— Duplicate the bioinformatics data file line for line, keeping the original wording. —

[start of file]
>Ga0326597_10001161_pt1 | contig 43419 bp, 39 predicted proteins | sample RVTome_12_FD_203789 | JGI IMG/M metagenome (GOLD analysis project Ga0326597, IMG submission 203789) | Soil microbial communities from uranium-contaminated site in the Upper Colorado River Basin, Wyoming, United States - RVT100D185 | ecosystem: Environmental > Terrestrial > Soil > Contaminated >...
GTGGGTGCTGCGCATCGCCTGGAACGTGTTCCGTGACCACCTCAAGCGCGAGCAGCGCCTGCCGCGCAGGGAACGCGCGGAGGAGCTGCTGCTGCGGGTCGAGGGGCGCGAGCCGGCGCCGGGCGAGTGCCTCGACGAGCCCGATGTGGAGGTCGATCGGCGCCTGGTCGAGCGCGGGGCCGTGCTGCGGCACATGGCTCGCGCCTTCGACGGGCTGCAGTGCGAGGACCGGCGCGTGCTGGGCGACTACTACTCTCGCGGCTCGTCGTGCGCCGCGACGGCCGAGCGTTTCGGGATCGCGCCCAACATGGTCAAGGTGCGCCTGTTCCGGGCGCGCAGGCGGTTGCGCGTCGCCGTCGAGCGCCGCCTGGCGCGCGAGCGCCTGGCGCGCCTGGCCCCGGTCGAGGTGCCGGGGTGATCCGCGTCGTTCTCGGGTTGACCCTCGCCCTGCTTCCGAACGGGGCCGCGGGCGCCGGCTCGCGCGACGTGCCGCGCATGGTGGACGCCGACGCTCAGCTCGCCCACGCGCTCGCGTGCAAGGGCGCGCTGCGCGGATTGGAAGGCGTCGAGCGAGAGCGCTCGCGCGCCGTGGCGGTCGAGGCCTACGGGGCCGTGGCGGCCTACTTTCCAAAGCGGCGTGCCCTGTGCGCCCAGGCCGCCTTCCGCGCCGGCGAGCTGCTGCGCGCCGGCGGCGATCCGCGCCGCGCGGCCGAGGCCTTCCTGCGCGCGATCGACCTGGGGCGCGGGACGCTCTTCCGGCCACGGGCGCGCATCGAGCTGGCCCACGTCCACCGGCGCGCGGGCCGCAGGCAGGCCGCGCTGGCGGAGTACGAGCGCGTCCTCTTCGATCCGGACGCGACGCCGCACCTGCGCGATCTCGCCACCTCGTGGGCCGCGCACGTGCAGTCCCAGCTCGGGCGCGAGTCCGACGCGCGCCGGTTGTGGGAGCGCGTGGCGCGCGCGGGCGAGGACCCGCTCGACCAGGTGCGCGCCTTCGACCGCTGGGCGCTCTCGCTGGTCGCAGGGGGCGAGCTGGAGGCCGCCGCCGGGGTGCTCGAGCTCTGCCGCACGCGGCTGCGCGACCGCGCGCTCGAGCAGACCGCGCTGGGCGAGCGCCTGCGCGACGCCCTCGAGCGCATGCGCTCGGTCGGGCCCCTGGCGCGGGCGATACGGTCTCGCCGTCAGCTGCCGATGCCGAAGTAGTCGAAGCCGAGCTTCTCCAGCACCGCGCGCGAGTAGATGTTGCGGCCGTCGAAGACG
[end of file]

>Ga0326597_10001161_pt1 | contig 43419 bp, 39 predicted proteins | sample RVTome_12_FD_203789 | JGI IMG/M metagenome (GOLD analysis project Ga0326597, IMG submission 203789) | Soil microbial communities from uranium-contaminated site in the Upper Colorado River Basin, Wyoming, United States - RVT100D185 | ecosystem: Environmental > Terrestrial > Soil > Contaminated >...
GTGGGTGCTGCGCATCGCCTGGAACGTGTTCCGTGACCACCTCAAGCGCGAGCAGCGCCTGCCGCGCAGGGAACGCGCGGAGGAGCTGCTGCTGCGGGTCGAGGGGCGCGAGCCGGCGCCGGGCGAGTGCCTCGACGAGCCCGATGTGGAGGTCGATCGGCGCCTGGTCGAGCGCGGGGCCGTGCTGCGGCACATGGCTCGCGCCTTCGACGGGCTGCAGTGCGAGGACCGGCGCGTGCTGGGCGACTACTACTCTCGCGGCTCGTCGTGCGCCGCGACGGCCGAGCGTTTCGGGATCGCGCCCAACATGGTCAAGGTGCGCCTGTTCCGGGCGCGCAGGCGGTTGCGCGTCGCCGTCGAGCGCCGCCTGGCGCGCGAGCGCCTGGCGCGCCTGGCCCCGGTCGAGGTGCCGGGGTGATCCGCGTCGTTCTCGGGTTGACCCTCGCCCTGCTTCCGAACGGGGCCGCGGGCGCCGGCTCGCGCGACGTGCCGCGCATGGTGGACGCCGACGCTCAGCTCGCCCACGCGCTCGCGTGCAAGGGCGCGCTGCGCGGATTGGAAGGCGTCGAGCGAGAGCGCTCGCGCGCCGTGGCGGTCGAGGCCTACGGGGCCGTGGCGGCCTACTTTCCAAAGCGGCGTGCCCTGTGCGCCCAGGCCGCCTTCCGCGCCGGCGAGCTGCTGCGCGCCGGCGGCGATCCGCGCCGCGCGGCCGAGGCCTTCCTGCGCGCGATCGACCTGGGGCGCGGGACGCTCTTCCGGCCACGGGCGCGCATCGAGCTGGCCCACGTCCACCGGCGCGCGGGCCGCAGGCAGGCCGCGCTGGCGGAGTACGAGCGCGTCCTCTTCGATCCGGACGCGACGCCGCACCTGCGCGATCTCGCCACCTCGTGGGCCGCGCACGTGCAGTCCCAGCTCGGGCGCGAGTCCGACGCGCGCCGGTTGTGGGAGCGCGTGGCGCGCGCGGGCGAGGACCCGCTCGACCAGGTGCGCGCCTTCGACCGCTGGGCGCTCTCGCTGGTCGCAGGGGGCGAGCTGGAGGCCGCCGCCGGGGTGCTCGAGCTCTGCCGCACGCGGCTGCGCGACCGCGCGCTCGAGCAGACCGCGCTGGGCGAGCGCCTGCGCGACGCCCTCGAGCGCATGCGCTCGGTCGGGCCCCTGGCGCGGGCGATACGGTCTCGCCGTCAGCTGCCGATGCCGAAGTAGTCGAAGCCGAGCTTCTCCAGCACCGCGCGCGAGTAGATGTTGCGGCCGTCGAAGACG